We come up with a schedule - every Saturday, my child will get his iPad or laptop time - an hour per play for a maximum of three lots a day. So he knows when playtime is and will not keep asking us.


I am a single mother of four children aged between 10 and 16. Before Qustodio was introduced, I had been using "Screentime" as a parental control tool to monitor my kids closely. When they disobey me, I punish them by shortening their phone access time or block certain apps. When they are good, I reward them by extending their access time.

During the initial months of introducing this app, they were angry over the restrictions and threw tantrums almost every night, screaming out loud at 9 pm, "It's scream time."

The phone gets blocked automatically at 9 pm and none of the apps will work. The parent will be notified via e-mail about the newly downloaded app. You practically know every detail about what your child is doing and for how long.

As time went by, my kids got used to the restriction and agreed to daily requests to tidy up their beds, complete their homework and assist in housework before they can use their mobile devices.

Parents will have to come up with a list of duties and responsibilities and follow it strictly. Over time, the kids will get the hang of it and abide by the list of rules.

This is tough love.

Karen Koh


How did parenting a child in the digital age become this hard? My parents really had it easy before the advent of the Internet.

After mulling over the issues, I finally stood my ground to not give my child a mobile phone until she is in Secondary 1.

Given her gregarious nature, access to a smartphone and its every "ping" of incoming messages would just distract her from school work and other responsibilities. She would want to be in the thick of WhatsApp conversations and add her two cents' worth, and not any later, thank you, but right now. These messages, sent to her personal phone, bring with them a sense of urgency and, whether falsely or not, they demand a response, even if it came in a non-word form, like an emoticon.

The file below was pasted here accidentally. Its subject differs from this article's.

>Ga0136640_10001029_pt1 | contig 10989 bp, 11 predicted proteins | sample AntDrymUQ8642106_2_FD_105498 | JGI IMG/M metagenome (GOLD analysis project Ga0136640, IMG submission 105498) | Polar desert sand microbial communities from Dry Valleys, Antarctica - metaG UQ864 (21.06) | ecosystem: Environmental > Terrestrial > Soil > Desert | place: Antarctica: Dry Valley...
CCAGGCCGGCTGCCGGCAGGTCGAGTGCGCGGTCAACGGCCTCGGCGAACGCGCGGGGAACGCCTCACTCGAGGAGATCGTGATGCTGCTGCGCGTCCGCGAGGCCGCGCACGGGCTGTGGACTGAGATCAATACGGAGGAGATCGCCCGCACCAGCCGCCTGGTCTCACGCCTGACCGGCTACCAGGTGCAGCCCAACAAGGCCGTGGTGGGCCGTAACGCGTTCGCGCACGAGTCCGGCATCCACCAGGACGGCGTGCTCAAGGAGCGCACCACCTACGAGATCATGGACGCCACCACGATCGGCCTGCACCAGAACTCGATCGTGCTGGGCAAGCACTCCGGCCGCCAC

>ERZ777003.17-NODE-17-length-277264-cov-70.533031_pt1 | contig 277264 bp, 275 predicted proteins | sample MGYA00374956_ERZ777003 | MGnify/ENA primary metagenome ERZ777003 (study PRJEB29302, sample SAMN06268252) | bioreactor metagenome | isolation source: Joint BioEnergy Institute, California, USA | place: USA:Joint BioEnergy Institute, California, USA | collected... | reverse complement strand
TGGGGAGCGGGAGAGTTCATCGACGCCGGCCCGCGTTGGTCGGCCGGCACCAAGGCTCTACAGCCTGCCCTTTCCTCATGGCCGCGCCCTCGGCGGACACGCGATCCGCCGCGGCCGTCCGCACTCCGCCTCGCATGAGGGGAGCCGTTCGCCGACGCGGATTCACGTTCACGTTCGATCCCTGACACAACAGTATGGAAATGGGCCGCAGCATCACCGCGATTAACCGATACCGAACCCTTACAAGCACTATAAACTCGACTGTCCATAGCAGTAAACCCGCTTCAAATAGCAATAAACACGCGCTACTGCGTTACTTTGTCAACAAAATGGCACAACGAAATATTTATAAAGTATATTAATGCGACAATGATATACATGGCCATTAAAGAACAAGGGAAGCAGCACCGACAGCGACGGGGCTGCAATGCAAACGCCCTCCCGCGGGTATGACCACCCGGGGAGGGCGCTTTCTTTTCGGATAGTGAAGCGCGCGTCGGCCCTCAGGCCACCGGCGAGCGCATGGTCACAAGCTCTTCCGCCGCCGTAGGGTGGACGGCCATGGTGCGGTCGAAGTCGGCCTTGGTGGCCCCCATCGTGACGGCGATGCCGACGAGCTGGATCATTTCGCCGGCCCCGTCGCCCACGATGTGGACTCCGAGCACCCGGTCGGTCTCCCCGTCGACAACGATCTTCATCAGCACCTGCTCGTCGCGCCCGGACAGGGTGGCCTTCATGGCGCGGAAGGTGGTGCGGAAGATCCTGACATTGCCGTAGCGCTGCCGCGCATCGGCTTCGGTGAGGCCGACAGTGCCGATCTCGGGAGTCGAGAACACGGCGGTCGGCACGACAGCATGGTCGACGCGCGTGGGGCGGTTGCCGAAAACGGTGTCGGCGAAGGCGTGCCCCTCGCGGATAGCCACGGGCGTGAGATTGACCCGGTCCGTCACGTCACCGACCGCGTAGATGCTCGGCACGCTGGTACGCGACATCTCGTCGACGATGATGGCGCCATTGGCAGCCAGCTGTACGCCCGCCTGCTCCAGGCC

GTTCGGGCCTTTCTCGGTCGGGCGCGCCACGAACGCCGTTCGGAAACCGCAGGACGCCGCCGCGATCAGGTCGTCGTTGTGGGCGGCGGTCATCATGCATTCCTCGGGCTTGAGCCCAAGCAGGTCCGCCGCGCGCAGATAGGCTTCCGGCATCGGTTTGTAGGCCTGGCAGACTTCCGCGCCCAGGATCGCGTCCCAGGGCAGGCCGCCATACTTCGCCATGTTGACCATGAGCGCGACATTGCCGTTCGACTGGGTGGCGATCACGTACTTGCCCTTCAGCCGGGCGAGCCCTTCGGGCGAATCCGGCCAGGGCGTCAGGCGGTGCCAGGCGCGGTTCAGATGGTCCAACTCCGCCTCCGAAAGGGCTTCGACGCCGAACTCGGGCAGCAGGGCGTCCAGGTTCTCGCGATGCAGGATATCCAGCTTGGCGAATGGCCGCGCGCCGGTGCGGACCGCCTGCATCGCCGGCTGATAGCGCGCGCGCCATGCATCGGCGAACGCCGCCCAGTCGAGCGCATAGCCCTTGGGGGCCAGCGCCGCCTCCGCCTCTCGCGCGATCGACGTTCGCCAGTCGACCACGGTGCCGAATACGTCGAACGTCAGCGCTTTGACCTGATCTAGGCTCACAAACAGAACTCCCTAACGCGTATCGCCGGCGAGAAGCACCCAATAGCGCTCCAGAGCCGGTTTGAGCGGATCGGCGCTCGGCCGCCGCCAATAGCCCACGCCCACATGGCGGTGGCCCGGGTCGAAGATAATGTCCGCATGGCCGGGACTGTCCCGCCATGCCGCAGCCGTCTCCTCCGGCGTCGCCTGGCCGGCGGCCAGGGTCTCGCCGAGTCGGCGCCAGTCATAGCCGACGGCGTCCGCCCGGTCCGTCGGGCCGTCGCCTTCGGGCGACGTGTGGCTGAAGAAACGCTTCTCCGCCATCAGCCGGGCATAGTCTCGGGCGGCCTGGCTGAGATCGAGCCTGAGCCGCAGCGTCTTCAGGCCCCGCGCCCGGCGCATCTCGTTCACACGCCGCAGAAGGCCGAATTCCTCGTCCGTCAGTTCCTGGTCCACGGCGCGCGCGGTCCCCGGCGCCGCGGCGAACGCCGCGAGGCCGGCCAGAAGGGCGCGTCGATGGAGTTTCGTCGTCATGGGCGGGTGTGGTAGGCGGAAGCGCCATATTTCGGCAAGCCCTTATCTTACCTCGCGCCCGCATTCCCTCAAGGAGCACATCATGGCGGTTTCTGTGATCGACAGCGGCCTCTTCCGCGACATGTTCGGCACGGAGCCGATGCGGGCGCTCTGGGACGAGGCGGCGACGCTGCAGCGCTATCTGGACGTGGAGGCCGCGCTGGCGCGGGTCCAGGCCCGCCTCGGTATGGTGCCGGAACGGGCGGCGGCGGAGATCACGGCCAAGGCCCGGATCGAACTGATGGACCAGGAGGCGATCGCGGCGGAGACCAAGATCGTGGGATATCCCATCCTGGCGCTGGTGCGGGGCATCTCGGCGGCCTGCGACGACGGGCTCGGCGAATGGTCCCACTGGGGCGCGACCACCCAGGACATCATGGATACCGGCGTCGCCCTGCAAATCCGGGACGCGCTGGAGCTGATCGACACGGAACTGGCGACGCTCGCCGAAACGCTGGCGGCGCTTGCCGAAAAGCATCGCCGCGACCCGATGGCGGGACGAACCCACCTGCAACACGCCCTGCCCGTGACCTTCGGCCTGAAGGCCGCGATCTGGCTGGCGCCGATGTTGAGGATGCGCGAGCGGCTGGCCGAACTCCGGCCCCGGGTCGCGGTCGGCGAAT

And I have not even begun on the other complicated issues of exposure to undesirable sites, addiction to video games, self-indulgence on social media, cyber-bullying and more in the Pandora's box, although parental control apps like Qustodio would come in handy.

Nevertheless, a certain degree of effort and time on the part of parents is required to diligently monitor the child. Related to this would be whether punishment should be meted out during times of abuse or misuse and in what form; for by owning a mobile phone, the child takes on a new responsibility, which inevitably comes with accountability.

My stand is supported by a friend, who gave mobile phones to her children only when they were in Secondary 1. I am sticking to my guns. And I will add to the end of that statement the emoticon of a wink.

Esther Kam